Deep Cut by Philip Ralph shows the power of theatre, in that it not only entertains but can also provoke debate and even outrage. Based on verbatim interviews and transcripts it raises questions about the deaths, by bullet wounds, of four young recruits at the Deepcut army training barracks in the period from 1995 to 2002.
The play focuses on the efforts of Des and Doreen James (Pip Donaghy and Janice Cramer) to make sense of the death of their daughter Private Cheryl James. Director Mick Gordon does not give just a literal reproduction of the interviews but uses Des and Doreen to illustrate the human cost of the events at Deepcut and also the obstacles that individuals face when challenging official decisions.
The James family encounter great frustration, as the authorities are quick to conclude that the deaths at the Barracks were suicides attributable to the personal problems of the individuals and not the result of systemic failures within the army or even homicides.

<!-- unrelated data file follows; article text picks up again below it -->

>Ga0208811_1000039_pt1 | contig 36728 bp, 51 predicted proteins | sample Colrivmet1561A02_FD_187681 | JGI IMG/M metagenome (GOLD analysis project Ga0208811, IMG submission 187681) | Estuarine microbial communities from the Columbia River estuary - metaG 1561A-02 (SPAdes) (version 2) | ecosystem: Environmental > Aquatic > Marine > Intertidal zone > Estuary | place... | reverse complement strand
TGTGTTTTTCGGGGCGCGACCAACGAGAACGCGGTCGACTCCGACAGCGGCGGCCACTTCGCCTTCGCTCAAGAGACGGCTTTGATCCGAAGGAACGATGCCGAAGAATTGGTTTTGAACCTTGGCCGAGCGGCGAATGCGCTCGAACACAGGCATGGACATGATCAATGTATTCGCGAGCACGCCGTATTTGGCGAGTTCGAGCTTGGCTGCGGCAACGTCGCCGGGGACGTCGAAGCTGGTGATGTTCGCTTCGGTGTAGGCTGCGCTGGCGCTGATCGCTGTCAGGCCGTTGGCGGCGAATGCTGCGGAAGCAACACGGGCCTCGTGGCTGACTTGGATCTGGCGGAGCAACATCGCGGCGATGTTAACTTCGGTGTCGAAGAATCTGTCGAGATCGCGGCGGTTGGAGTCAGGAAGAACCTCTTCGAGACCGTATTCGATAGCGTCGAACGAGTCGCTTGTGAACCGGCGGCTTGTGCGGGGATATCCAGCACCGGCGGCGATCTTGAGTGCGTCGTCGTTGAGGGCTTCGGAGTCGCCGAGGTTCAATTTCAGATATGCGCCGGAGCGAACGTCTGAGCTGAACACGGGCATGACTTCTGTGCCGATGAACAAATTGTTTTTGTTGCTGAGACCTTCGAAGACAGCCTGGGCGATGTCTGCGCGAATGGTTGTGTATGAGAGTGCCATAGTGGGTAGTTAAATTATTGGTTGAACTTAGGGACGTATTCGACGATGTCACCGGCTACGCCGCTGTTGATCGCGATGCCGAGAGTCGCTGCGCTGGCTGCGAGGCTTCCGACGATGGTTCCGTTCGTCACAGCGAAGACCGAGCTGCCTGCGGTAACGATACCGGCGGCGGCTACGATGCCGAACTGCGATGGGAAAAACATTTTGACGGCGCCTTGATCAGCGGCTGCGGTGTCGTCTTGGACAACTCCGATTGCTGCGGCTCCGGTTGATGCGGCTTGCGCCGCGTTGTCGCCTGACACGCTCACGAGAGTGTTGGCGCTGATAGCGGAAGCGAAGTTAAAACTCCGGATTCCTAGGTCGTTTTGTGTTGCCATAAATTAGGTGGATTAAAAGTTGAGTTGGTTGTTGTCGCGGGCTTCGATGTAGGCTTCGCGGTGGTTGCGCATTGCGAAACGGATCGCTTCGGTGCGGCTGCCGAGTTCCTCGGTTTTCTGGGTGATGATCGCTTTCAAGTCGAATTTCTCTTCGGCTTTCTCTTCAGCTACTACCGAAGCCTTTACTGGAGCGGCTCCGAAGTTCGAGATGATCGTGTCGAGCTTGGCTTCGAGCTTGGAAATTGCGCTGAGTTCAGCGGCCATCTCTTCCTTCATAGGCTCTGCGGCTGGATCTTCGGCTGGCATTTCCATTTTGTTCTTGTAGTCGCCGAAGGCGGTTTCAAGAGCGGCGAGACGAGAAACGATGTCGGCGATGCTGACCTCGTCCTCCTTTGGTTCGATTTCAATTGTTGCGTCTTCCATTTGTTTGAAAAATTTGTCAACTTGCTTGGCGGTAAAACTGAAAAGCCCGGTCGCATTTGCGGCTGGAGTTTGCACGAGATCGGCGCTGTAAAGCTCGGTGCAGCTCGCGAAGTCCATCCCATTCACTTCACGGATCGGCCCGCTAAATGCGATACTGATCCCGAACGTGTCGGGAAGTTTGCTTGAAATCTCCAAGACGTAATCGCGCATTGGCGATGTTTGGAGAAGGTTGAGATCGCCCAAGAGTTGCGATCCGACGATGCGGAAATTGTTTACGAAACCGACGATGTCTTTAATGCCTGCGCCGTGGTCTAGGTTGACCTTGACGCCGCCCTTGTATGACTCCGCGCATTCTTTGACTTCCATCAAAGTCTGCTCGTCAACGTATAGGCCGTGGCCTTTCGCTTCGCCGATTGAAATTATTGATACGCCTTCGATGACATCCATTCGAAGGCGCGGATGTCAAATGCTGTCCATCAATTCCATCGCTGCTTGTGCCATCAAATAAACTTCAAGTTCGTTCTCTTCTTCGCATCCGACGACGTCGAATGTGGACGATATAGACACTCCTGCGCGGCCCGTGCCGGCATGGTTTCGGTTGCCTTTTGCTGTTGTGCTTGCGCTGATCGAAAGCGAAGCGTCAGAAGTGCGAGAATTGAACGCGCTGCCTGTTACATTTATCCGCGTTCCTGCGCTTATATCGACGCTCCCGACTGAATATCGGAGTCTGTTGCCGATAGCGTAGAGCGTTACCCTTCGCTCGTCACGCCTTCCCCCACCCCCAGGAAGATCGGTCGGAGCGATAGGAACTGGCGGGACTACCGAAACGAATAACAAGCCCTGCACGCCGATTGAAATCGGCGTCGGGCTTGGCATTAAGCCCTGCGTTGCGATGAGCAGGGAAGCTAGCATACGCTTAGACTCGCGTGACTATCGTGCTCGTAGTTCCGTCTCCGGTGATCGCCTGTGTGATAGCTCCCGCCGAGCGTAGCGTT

The set, by Igor Vasiljev, represents the strain experienced by the families. An ordinary living room becomes increasingly abstract; swamped in paperwork and the walls covered in graffiti listing the facts that were ignored by investigators. The body language and broken speech patterns of Donaghy and James shows the terrible impotence that is generated by years of apparently fruitless struggle against a system that shows little respect for the individual.
Amy Morgan, as Cheryl’s army buddy, gives a conflicted performance being horrified by the events at the barracks and the official findings yet guiltily convinced that the army helped improve her life.
The main impact of the play is how it illustrates the Catch –22 faced by people seeking redress against the authorities. As it is the authorities that dictate the rules of the debate the balance is far from equal. The play suggests that complainants should not co-operate with behind the scenes investigations but insist on public inquires.
Yet when a forensics expert does just that, it prevents hard evidence suggesting homicide from being considered. It seems, therefore, that complainants have little option but to make the most of the limited opportunities they are offered. As with the recruits at Deepcut they, and we, deserve much better.
Deep Cut is one of the most effective pieces of verbatim theatre. It might make you upset or even angry and powerless but it will also move you.
Poignant and pertinent stuff.